In an ever changing employment market, new business models and modern employment practices have raised questions about whether employment laws need updating, specifically in relation to employment status and the protections people should have.
Consequently, in July 2017, The Review of Modern Employment Practices (known as the Taylor Review), was published, making 53 recommendations aimed at delivering an overarching ambition: that all work in the UK economy should be fair and decent with realistic scope for development and fulfilment.
The Government has now published its full response to the Taylor Review, along with four consultations setting out the action that the Government is proposing to take and is considering taking:
- enforcement of employment rights recommendations;
- agency workers recommendations;
- measures to increase transparency in the UK labour market; and
- employment status.
The aim is for people to be able to request more ‘more stable’ working arrangements and for there be tougher enforcement measures and penalties for employers who breach existing employment protections.
In recent times, employment status has been a changing and developing area of law due to the current ‘gig economy’. The increasing number of cases in the employment tribunal has succeeded in muddying the waters rather than providing clear guidance. There is no doubt that clarity and certainty via legislation is required.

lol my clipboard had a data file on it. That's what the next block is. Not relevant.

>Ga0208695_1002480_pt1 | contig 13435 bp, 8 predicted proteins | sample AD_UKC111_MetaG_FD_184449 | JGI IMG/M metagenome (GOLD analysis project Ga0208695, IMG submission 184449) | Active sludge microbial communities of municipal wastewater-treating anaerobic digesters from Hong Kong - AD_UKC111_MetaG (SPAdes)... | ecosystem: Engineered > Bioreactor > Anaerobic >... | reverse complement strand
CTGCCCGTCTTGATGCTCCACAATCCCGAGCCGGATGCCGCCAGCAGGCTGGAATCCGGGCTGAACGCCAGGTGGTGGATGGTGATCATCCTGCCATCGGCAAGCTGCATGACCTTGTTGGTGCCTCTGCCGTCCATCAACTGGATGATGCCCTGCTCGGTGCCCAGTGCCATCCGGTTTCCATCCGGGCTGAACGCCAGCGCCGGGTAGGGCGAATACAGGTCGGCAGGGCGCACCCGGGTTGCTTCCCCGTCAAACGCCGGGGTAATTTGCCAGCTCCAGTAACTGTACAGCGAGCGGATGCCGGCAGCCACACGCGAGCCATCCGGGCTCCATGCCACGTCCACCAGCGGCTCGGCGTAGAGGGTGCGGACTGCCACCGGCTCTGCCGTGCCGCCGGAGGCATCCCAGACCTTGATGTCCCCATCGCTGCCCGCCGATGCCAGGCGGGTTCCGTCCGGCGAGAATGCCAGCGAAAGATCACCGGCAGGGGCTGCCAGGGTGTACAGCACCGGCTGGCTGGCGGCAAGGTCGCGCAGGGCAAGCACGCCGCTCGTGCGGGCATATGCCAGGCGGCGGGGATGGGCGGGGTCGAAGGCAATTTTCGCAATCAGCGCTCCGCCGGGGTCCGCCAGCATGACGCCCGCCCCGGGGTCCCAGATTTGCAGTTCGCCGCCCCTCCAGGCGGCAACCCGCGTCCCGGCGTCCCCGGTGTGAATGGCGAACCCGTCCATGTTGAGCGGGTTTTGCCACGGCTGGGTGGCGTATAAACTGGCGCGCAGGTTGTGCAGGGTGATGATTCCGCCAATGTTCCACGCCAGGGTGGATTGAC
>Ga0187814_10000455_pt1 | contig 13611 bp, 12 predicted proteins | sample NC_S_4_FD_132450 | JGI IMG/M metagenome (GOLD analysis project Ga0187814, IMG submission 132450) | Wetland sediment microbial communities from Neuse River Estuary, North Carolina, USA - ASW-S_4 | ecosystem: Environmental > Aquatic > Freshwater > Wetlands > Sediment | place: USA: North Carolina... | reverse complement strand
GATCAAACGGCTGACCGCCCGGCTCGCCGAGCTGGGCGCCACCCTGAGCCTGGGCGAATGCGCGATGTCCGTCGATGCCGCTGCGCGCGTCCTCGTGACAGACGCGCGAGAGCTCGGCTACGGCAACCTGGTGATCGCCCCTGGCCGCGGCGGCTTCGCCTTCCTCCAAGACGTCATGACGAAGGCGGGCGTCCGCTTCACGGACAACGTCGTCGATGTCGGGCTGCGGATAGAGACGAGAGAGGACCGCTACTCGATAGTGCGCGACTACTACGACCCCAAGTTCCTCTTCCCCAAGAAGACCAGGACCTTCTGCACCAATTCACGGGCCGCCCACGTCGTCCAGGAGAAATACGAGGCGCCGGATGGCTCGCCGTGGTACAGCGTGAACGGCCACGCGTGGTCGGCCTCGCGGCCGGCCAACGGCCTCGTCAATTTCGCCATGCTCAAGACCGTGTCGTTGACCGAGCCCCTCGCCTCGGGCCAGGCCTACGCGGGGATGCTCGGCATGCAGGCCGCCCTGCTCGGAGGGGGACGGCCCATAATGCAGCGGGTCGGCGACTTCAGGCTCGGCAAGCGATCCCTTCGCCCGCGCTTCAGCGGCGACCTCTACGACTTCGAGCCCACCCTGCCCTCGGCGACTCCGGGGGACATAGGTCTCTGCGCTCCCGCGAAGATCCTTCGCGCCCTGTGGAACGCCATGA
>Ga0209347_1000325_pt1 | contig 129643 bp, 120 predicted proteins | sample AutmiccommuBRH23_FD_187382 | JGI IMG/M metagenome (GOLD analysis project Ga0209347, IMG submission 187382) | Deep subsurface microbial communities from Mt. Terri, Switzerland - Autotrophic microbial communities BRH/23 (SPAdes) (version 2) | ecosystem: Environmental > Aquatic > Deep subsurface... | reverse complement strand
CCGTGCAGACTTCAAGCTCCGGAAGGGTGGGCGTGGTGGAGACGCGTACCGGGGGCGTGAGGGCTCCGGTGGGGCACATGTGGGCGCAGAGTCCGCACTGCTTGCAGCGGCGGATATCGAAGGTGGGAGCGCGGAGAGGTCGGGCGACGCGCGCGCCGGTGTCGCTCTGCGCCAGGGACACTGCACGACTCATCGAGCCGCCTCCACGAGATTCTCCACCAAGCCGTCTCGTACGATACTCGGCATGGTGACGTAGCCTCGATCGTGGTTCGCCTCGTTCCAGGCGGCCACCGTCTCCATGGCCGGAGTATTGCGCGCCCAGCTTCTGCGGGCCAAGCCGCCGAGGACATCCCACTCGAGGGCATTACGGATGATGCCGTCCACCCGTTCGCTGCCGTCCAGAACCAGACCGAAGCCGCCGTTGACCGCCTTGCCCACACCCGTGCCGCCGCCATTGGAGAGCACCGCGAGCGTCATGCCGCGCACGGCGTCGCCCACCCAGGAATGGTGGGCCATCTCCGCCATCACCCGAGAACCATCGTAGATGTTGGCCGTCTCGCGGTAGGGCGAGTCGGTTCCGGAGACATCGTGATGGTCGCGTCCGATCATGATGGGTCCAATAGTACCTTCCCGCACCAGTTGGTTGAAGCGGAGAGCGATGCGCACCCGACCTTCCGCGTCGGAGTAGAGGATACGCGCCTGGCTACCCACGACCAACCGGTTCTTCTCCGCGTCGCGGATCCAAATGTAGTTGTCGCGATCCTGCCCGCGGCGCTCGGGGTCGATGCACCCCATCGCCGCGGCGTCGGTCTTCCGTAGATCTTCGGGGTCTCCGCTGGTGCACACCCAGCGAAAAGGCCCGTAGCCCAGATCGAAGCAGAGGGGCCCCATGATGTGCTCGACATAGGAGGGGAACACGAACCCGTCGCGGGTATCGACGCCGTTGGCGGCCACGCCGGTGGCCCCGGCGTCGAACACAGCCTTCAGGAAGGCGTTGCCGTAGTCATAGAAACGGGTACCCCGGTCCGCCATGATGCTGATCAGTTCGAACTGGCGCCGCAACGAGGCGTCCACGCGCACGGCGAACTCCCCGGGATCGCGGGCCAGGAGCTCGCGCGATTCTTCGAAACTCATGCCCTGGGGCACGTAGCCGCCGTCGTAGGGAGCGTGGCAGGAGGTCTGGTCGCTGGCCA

In regards to agency and atypical workers, the Government intends to go further than proposed by the Taylor Review. This is as a result of uncertain hours and atypical working patterns. The aim is to allow workers to request a ‘more predictable contract’ where appropriate, to make it easier for people in atypical work to establish ‘continuity of service’, to provide certainty around what is regarded as ‘working time’ and to give clearer information as to rates of pay and who is responsible for paying workers.
The Government has accepted that the state, through HMRC, should take responsibility for enforcing the basic set of core pay rights that apply to all workers, such as the national minimum wage, sick pay and holiday pay, for the lowest paid workers. The Government will also look at the way in which employment tribunal awards are enforced where payment is not forthcoming and penalties for employers who fail to change their practices following an adverse employment decision.
This is a small snapshot of what the Government intends to do in response to the Taylor Review. Further details can be found at https://www.gov.uk/government/publications/government-response-to-the-taylor-review-of-modern-working-practice